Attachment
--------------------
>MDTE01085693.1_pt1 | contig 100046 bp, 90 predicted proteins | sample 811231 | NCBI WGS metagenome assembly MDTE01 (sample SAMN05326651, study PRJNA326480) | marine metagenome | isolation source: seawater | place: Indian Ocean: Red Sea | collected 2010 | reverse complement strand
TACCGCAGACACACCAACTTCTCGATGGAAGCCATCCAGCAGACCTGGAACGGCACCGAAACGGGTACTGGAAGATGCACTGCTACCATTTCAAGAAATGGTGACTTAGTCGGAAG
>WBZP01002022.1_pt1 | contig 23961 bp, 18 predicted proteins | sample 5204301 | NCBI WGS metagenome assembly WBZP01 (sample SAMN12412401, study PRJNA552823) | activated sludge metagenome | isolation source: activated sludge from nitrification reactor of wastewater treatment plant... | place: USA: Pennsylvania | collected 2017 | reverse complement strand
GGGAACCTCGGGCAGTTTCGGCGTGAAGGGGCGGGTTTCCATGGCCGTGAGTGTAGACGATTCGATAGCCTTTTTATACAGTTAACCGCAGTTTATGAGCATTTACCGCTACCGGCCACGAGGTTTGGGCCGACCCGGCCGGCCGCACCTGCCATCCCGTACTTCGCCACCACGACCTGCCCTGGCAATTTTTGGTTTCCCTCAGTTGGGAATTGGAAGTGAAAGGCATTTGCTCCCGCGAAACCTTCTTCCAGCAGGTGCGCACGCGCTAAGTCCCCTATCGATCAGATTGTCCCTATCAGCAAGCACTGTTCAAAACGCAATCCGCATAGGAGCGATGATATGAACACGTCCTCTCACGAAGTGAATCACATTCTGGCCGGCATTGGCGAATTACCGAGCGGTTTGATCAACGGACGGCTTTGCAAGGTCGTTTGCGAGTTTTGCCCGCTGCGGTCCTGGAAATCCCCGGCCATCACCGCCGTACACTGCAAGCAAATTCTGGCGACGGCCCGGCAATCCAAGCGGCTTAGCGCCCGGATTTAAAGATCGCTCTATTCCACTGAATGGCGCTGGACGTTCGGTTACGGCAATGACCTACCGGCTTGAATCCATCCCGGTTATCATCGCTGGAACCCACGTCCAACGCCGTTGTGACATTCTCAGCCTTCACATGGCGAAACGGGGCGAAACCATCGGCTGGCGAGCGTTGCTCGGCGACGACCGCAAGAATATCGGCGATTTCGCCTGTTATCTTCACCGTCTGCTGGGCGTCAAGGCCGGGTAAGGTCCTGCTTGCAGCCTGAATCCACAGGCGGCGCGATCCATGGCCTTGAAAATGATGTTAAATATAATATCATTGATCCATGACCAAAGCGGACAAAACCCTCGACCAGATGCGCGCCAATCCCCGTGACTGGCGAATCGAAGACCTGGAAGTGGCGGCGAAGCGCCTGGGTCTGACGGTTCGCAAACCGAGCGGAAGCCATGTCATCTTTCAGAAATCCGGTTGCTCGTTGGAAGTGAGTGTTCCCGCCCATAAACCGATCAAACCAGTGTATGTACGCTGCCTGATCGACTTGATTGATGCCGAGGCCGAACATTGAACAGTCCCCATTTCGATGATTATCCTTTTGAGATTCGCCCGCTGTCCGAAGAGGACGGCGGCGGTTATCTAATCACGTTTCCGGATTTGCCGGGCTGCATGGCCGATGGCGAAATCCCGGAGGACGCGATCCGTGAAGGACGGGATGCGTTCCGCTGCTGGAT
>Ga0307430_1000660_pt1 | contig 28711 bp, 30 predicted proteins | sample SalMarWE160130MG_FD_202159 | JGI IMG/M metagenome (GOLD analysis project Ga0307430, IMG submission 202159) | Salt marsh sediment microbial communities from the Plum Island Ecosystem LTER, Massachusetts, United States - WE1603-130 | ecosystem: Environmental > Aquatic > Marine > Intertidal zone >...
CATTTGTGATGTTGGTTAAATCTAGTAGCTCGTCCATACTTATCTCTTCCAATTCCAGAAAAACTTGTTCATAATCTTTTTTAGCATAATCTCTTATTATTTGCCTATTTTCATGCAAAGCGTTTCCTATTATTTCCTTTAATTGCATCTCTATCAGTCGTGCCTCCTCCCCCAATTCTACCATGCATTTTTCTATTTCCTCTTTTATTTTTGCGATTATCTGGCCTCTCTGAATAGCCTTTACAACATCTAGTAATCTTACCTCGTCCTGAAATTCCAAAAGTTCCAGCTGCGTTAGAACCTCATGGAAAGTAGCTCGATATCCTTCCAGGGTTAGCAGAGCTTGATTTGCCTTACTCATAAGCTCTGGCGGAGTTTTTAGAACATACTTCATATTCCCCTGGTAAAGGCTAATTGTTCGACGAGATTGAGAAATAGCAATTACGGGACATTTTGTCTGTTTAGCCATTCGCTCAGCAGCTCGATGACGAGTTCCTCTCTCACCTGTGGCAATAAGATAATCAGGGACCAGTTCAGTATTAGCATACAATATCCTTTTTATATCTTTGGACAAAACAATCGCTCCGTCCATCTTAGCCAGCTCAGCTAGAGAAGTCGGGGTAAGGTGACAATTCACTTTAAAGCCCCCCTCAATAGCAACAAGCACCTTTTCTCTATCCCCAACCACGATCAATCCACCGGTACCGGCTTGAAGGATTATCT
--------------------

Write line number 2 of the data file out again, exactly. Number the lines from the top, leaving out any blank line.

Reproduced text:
TACCGCAGACACACCAACTTCTCGATGGAAGCCATCCAGCAGACCTGGAACGGCACCGAAACGGGTACTGGAAGATGCACTGCTACCATTTCAAGAAATGGTGACTTAGTCGGAAG